US town in Virginia going underwater from Sea Level rise

NORFOLK, Va. — In this section of the Larchmont neighborhood, built in a sharp “u” around a bay off the Lafayette River, residents pay close attention to the lunar calendar, much as other suburbanites might attend to the daily flow of commuter traffic.
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Matthew Eich for The New York Times
William Stiles, executive director of Wetlands Watch, believes such projects are futile in the face of rising sea levels.
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If the moon is going to be full the night before Hazel Peck needs her car, for example, she parks it on a parallel block, away from the river. The next morning, she walks through a neighbor’s backyard to avoid the two-to-three-foot-deep puddle that routinely accumulates on her street after high tides.
For Ms. Peck and her neighbors, it is the only way to live with the encroaching sea.
As sea levels rise, tidal flooding is increasingly disrupting life here and all along the East Coast, a development many climate scientists link to global warming.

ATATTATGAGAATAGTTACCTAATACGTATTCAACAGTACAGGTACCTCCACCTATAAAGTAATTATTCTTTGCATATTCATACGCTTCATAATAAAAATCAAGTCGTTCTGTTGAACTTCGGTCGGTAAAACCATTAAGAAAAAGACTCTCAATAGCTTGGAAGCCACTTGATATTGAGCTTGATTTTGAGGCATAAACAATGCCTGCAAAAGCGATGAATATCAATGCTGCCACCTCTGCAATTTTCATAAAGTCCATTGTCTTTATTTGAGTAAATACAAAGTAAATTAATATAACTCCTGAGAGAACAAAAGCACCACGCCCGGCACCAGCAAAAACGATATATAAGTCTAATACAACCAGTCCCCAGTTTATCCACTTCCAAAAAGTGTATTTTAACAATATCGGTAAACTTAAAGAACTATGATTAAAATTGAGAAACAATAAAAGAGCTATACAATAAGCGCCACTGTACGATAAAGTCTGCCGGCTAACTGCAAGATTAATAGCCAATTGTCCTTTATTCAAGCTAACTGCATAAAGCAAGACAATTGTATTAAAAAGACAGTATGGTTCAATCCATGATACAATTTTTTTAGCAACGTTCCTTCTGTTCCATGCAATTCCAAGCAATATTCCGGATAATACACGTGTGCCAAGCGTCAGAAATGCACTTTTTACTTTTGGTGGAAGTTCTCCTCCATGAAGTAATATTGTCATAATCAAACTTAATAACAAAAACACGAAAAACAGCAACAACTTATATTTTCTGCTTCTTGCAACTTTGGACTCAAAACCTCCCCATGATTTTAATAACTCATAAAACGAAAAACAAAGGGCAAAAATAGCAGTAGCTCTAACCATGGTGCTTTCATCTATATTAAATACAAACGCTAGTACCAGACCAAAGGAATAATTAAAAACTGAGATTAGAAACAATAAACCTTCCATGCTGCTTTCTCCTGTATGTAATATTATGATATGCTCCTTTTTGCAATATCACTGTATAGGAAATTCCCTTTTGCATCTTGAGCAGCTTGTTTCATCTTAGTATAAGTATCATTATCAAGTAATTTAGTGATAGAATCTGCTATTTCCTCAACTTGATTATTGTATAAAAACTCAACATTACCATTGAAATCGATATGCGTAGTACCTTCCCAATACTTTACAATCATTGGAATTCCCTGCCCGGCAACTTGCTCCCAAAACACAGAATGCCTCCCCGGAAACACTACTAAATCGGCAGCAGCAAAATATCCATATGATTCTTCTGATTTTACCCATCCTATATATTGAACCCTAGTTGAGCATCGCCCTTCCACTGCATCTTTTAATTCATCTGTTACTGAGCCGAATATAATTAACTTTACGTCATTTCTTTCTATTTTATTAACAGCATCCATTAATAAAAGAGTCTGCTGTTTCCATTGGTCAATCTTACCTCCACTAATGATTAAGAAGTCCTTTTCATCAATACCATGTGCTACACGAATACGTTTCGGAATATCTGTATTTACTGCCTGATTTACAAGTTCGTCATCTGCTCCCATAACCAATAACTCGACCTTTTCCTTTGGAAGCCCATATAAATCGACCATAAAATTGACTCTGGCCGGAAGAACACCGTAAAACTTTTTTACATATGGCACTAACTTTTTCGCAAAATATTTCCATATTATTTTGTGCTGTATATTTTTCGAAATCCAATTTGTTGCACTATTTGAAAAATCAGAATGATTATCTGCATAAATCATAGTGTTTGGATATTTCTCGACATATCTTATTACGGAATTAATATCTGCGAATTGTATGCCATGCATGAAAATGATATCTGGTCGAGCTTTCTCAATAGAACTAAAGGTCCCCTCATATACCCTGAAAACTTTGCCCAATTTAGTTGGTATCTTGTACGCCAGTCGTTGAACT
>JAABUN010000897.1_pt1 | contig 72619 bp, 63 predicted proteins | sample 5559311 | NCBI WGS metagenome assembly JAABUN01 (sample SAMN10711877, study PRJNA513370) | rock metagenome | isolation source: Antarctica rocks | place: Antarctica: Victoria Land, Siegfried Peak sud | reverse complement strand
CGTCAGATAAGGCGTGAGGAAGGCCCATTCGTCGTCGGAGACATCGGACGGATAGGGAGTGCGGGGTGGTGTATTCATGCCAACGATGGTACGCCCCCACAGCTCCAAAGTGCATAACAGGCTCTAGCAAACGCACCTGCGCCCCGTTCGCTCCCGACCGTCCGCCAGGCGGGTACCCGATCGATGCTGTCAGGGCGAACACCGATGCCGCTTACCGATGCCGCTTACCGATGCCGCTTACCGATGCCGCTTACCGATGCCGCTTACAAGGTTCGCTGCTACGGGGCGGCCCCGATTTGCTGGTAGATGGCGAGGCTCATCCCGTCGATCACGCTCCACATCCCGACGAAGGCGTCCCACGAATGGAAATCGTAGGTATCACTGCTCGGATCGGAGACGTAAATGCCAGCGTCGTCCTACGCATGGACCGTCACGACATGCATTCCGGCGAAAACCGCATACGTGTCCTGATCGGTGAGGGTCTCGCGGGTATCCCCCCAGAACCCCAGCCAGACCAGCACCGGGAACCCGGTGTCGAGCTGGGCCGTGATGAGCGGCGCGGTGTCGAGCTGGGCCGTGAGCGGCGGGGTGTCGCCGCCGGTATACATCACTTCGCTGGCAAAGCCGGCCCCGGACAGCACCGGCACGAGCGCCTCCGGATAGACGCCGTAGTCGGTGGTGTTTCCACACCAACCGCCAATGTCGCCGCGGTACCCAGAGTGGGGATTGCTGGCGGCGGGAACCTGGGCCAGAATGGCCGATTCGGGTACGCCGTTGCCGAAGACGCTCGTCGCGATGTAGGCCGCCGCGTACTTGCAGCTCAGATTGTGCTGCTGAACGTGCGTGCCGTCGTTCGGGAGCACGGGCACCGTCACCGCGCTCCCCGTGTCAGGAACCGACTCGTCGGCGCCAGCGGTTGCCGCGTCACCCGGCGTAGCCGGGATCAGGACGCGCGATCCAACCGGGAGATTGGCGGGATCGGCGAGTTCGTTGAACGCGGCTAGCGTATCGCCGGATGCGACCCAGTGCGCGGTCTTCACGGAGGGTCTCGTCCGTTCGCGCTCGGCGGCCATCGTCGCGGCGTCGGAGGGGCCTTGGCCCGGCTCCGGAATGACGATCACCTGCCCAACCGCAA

But Norfolk is worse off. Situated just west of the mouth of Chesapeake Bay, it is bordered on three sides by water, including several rivers, like the Lafayette, that are actually long tidal streams that feed into the bay and eventually the ocean.
Like many other cities, Norfolk was built on filled-in marsh. Now that fill is settling and compacting. In addition, the city is in an area where significant natural sinking of land is occurring. The result is that Norfolk has experienced the highest relative increase in sea level on the East Coast — 14.5 inches since 1930, according to readings by the Sewells Point naval station here.
Climate change is a subject of friction in Virginia. The state’s attorney general, Ken T. Cuccinelli II, is trying to prove that a prominent climate scientist engaged in fraud when he was a researcher at the University of Virginia. But the residents of coastal neighborhoods here are less interested in the debate than in the real-time consequences of a rise in sea level.
When Ms. Peck, now 75 and a caretaker to her husband, moved here 40 years ago, tidal flooding was an occasional hazard.
“Last month,” she said recently, “there were eight or nine days the tide was so doggone high it was difficult to drive.”

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